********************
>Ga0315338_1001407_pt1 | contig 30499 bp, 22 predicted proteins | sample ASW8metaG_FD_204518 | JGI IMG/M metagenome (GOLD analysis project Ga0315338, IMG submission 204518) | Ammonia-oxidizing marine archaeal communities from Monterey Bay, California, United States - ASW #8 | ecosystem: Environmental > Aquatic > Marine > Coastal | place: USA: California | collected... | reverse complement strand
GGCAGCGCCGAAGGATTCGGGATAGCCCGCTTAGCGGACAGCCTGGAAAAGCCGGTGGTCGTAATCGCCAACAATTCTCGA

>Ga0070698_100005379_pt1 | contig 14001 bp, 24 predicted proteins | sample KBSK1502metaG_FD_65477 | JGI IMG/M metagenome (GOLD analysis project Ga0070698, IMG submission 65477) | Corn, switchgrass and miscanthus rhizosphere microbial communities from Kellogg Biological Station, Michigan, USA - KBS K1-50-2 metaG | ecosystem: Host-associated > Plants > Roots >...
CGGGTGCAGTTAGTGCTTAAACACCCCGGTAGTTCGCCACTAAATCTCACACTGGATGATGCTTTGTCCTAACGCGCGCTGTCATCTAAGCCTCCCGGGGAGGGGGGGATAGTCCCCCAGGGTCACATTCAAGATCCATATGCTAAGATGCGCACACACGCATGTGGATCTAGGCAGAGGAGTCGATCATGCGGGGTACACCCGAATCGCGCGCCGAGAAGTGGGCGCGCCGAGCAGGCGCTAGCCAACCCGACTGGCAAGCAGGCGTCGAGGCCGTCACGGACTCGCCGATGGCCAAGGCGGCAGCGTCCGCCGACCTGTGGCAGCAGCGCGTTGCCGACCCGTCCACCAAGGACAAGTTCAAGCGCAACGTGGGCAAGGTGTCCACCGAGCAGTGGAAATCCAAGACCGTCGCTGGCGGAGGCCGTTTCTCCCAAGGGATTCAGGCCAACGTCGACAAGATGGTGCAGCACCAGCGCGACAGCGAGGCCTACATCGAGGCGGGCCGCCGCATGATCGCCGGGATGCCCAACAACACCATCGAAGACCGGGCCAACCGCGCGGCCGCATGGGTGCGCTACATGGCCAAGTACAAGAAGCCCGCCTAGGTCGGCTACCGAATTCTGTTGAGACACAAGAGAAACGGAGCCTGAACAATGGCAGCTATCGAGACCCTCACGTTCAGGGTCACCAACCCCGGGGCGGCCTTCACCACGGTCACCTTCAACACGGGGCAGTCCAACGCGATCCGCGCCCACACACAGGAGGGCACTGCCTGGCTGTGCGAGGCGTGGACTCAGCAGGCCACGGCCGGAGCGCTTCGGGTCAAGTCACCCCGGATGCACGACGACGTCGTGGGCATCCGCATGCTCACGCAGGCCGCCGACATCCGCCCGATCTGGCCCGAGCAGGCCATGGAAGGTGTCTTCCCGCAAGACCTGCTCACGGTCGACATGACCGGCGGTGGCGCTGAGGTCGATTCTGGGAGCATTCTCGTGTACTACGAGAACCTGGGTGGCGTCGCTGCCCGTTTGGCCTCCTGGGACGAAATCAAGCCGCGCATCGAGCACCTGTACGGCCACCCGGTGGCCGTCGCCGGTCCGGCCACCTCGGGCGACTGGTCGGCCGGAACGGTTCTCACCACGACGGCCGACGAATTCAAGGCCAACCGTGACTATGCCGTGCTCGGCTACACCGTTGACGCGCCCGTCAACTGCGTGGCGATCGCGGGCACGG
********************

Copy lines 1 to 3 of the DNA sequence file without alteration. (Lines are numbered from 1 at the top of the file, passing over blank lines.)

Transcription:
>Ga0315338_1001407_pt1 | contig 30499 bp, 22 predicted proteins | sample ASW8metaG_FD_204518 | JGI IMG/M metagenome (GOLD analysis project Ga0315338, IMG submission 204518) | Ammonia-oxidizing marine archaeal communities from Monterey Bay, California, United States - ASW #8 | ecosystem: Environmental > Aquatic > Marine > Coastal | place: USA: California | collected... | reverse complement strand
GGCAGCGCCGAAGGATTCGGGATAGCCCGCTTAGCGGACAGCCTGGAAAAGCCGGTGGTCGTAATCGCCAACAATTCTCGA

>Ga0070698_100005379_pt1 | contig 14001 bp, 24 predicted proteins | sample KBSK1502metaG_FD_65477 | JGI IMG/M metagenome (GOLD analysis project Ga0070698, IMG submission 65477) | Corn, switchgrass and miscanthus rhizosphere microbial communities from Kellogg Biological Station, Michigan, USA - KBS K1-50-2 metaG | ecosystem: Host-associated > Plants > Roots >...